740.00119 European War 1939/2113

Memorandum by President Roosevelt to the Secretary of State 46

Frankly, I do not like the idea of conversation to define the term “unconditional surrender”. Russia, Britain and the United States [Page 494]have agreed not to make any peace without consultation with each other. I think each case should stand on its own merits in that way.

The German people can have dinned into their ears what I said in my Christmas Eve speech48—in effect, that we have no thought of destroying the German people and that we want them to live through the generations like other European peoples on condition, of course, that they get rid of their present philosophy of conquest. I forget my exact words but you can have them looked up.

Secondly, the German people and Russia should also be told the best definition of what “unconditional surrender” really means. The story of Lee’s surrender to Grant is the best illustration. Lee wanted to talk about all kinds of conditions. Grant said that Lee must put his confidence in his (Grant’s) fairness. Then Lee surrendered. Immediately Lee brought up the question of the Confederate officers’ horses, which belonged to them personally in most cases, and Grant settled that item by telling Lee that they should take their horses home as they would be needed in the Spring plowing.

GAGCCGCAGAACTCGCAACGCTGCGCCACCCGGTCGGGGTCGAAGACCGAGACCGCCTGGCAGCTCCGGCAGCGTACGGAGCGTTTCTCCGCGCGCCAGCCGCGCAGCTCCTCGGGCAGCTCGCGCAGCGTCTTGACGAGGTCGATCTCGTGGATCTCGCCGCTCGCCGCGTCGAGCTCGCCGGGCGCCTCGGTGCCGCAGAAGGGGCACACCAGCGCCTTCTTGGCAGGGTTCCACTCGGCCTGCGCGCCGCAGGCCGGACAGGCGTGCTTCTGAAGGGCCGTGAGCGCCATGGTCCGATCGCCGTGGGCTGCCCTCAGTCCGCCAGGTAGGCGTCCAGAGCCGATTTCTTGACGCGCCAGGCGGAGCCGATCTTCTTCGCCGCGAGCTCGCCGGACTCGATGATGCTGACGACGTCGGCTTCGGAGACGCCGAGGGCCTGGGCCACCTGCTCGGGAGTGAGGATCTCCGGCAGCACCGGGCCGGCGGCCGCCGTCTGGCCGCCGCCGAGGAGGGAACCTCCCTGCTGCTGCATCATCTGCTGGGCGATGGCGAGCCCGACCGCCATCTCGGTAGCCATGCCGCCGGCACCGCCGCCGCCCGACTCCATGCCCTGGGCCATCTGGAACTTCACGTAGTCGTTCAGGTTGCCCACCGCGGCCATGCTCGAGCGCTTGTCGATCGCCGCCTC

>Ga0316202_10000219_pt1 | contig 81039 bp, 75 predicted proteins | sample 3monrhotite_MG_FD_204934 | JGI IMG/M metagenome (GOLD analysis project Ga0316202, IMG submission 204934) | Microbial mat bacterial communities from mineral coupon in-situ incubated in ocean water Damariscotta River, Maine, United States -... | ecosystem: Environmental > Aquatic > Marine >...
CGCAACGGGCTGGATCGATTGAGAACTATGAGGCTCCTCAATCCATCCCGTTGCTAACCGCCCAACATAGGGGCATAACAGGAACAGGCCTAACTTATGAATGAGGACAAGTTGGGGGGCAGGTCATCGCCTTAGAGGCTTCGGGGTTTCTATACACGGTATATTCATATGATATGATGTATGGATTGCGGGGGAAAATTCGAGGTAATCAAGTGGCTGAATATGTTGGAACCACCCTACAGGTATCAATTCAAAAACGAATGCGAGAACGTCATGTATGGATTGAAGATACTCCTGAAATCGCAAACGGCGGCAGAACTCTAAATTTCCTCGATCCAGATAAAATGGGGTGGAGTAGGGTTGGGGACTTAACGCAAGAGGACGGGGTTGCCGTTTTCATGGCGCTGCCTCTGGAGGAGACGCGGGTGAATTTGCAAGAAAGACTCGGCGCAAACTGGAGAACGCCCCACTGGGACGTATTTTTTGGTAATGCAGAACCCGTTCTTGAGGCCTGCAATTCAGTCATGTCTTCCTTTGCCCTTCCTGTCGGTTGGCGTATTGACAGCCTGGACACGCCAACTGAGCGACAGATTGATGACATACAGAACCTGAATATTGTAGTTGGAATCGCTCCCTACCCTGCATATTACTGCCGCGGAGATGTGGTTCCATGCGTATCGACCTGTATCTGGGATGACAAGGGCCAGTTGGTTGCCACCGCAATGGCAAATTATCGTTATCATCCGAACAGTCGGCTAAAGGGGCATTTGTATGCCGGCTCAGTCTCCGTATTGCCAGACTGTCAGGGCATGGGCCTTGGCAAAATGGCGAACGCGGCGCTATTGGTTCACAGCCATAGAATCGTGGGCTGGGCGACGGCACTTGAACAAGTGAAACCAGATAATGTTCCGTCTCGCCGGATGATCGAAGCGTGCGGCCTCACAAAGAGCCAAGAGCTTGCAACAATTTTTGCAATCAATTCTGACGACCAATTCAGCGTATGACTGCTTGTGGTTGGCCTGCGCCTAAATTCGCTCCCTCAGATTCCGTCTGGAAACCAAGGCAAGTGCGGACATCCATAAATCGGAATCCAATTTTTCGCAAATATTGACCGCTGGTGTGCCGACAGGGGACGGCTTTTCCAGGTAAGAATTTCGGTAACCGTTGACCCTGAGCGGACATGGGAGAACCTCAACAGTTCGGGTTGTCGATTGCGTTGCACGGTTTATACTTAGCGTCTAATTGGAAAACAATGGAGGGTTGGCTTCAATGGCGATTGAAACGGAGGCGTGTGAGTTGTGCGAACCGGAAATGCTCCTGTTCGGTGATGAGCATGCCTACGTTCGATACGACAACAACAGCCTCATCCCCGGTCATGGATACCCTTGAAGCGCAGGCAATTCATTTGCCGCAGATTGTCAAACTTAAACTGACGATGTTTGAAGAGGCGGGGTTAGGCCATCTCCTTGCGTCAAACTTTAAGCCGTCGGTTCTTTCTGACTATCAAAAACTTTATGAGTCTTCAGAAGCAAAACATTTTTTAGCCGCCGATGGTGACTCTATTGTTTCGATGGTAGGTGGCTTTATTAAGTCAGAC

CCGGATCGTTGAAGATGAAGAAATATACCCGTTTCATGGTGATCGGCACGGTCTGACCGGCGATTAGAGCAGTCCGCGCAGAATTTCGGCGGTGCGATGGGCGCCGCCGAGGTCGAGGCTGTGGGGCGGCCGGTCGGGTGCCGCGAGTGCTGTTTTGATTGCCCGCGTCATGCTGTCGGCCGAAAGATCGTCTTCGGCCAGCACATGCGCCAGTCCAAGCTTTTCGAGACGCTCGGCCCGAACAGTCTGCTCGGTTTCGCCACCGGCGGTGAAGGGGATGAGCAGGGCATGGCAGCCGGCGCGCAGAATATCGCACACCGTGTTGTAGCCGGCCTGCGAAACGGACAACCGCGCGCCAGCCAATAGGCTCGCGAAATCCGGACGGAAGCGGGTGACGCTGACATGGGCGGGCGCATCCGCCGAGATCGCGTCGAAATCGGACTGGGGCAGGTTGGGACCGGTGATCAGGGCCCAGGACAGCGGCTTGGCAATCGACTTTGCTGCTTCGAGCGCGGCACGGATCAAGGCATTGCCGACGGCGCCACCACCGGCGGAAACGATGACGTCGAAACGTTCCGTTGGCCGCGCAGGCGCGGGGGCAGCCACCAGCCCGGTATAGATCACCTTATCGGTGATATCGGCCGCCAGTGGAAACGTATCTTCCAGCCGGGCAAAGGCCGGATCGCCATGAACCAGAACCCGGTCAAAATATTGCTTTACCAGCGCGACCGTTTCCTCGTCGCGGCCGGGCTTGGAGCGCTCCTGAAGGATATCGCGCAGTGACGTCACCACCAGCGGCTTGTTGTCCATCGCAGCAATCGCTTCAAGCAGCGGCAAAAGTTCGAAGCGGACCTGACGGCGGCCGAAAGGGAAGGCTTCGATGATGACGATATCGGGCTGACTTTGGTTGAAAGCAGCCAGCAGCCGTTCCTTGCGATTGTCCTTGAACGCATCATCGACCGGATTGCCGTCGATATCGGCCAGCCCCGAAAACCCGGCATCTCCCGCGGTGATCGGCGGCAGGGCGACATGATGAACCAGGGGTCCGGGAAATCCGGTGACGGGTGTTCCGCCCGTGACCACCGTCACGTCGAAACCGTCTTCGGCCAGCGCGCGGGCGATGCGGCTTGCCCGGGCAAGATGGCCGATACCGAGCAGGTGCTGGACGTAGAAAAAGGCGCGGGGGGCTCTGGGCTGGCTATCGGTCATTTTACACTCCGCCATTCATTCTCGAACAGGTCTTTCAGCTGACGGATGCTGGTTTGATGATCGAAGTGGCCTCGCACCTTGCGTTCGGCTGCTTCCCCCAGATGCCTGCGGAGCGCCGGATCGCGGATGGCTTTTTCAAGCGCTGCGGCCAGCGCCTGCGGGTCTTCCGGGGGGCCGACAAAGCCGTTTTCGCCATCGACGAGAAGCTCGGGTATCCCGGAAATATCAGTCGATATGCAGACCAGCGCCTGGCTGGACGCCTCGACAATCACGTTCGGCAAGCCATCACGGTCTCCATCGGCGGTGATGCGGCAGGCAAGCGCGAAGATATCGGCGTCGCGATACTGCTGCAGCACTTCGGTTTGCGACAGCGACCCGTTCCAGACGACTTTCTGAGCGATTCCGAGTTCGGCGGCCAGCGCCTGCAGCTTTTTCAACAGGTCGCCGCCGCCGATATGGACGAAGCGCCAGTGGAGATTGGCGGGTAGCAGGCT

A few little incidents like the above will have more effect on the Germans than lots of conversations between the Russians, British and ourselves trying to define “unconditional surrender”. Whatever words we might agree on would probably have to be modified or changed the first time some nation wanted to surrender.

F[ranklin] D. R[oosevelt]
  1. The substance of this memorandum was transmitted to Moscow in telegram 144, January 25, 2 p.m., p. 582.
  2. For text, see Department of State Bulletin, January 1, 1944, p. 3.